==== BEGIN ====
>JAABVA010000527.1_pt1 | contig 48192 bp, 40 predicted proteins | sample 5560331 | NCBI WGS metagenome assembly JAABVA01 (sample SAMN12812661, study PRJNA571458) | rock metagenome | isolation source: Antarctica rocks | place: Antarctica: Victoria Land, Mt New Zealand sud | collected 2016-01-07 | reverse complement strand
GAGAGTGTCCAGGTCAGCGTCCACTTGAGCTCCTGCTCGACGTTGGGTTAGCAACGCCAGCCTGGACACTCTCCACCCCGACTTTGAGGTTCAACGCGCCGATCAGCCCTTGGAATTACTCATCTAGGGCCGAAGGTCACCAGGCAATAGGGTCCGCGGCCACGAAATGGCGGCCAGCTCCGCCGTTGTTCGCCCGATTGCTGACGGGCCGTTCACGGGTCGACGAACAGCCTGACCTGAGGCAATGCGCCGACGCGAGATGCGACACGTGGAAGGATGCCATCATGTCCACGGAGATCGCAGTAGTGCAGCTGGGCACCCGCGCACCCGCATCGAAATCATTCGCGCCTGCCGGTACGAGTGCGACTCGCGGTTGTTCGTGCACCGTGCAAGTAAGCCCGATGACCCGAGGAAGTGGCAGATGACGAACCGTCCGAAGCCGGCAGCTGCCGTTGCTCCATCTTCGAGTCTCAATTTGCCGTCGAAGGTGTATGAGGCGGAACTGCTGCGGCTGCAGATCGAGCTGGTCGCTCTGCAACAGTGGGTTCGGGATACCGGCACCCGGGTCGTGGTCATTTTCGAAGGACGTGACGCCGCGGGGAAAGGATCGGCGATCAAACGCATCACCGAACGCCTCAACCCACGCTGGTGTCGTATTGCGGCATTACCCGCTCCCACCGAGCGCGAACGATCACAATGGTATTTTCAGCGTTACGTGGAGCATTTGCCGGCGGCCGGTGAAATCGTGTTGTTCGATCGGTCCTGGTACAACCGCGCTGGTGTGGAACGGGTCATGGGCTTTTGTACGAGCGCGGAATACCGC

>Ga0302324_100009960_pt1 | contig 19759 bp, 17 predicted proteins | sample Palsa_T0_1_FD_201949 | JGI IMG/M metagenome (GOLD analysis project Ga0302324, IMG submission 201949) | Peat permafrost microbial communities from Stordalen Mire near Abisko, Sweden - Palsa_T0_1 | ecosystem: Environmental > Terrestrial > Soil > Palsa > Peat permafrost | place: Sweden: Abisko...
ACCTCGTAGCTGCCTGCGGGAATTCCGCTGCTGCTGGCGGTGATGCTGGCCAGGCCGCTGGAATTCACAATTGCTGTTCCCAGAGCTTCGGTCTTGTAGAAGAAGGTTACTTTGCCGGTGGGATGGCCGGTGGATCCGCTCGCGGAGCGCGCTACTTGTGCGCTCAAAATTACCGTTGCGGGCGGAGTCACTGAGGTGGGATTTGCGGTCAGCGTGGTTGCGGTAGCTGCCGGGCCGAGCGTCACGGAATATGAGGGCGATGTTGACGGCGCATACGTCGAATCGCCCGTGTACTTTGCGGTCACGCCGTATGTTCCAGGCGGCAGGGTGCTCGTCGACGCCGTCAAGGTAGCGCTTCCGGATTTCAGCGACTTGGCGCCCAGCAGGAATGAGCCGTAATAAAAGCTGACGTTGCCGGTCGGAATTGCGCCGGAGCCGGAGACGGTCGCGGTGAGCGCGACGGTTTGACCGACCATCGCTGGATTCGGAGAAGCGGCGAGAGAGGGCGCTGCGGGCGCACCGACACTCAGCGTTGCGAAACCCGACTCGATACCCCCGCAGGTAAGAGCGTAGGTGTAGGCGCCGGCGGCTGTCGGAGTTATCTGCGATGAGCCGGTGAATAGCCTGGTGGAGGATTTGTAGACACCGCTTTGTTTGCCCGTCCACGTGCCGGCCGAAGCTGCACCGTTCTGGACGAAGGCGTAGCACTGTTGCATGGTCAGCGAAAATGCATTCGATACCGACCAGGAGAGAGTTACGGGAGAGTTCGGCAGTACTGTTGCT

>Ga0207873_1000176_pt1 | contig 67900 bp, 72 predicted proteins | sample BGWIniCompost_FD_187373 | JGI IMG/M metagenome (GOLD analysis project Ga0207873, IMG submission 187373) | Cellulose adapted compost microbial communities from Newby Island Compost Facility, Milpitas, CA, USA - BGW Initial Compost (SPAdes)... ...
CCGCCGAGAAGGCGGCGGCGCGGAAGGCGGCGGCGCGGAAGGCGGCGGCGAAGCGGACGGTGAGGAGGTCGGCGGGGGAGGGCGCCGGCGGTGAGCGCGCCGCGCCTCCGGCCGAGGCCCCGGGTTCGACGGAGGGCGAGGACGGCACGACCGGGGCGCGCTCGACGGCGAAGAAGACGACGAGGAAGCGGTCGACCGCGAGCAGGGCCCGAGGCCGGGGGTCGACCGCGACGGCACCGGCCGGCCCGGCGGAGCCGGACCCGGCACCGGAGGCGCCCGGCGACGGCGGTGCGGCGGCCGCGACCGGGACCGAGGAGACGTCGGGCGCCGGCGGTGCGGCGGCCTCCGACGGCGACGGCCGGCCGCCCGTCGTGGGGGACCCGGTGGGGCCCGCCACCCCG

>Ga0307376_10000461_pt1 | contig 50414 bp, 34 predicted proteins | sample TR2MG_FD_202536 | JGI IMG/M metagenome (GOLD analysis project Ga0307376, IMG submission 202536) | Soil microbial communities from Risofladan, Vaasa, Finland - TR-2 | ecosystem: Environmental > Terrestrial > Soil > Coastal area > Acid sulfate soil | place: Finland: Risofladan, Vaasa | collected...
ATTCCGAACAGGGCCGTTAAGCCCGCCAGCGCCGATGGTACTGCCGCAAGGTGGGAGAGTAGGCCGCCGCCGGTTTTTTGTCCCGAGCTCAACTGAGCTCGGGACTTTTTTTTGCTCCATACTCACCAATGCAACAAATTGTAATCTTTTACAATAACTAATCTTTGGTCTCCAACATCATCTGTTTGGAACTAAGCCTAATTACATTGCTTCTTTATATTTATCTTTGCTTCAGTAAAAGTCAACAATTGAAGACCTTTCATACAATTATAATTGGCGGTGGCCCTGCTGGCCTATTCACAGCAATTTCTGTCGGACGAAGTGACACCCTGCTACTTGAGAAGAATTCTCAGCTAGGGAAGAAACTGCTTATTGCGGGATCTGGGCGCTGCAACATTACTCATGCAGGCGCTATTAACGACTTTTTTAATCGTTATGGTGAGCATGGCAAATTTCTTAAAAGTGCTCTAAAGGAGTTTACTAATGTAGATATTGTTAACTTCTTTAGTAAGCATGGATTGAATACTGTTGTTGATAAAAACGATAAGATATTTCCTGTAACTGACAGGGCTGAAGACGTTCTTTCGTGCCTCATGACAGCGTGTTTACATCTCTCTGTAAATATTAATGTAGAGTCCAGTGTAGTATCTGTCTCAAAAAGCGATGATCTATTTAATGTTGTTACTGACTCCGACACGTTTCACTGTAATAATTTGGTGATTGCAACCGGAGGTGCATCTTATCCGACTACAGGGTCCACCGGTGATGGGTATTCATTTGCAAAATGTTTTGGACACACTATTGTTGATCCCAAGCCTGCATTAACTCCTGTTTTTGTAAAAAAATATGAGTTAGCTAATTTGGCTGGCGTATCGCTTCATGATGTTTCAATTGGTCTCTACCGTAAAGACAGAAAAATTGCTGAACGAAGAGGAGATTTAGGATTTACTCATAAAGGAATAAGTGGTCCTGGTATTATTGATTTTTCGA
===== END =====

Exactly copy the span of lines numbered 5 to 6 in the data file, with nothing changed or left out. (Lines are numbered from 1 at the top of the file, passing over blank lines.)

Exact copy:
>Ga0207873_1000176_pt1 | contig 67900 bp, 72 predicted proteins | sample BGWIniCompost_FD_187373 | JGI IMG/M metagenome (GOLD analysis project Ga0207873, IMG submission 187373) | Cellulose adapted compost microbial communities from Newby Island Compost Facility, Milpitas, CA, USA - BGW Initial Compost (SPAdes)... ...
CCGCCGAGAAGGCGGCGGCGCGGAAGGCGGCGGCGCGGAAGGCGGCGGCGAAGCGGACGGTGAGGAGGTCGGCGGGGGAGGGCGCCGGCGGTGAGCGCGCCGCGCCTCCGGCCGAGGCCCCGGGTTCGACGGAGGGCGAGGACGGCACGACCGGGGCGCGCTCGACGGCGAAGAAGACGACGAGGAAGCGGTCGACCGCGAGCAGGGCCCGAGGCCGGGGGTCGACCGCGACGGCACCGGCCGGCCCGGCGGAGCCGGACCCGGCACCGGAGGCGCCCGGCGACGGCGGTGCGGCGGCCGCGACCGGGACCGAGGAGACGTCGGGCGCCGGCGGTGCGGCGGCCTCCGACGGCGACGGCCGGCCGCCCGTCGTGGGGGACCCGGTGGGGCCCGCCACCCCG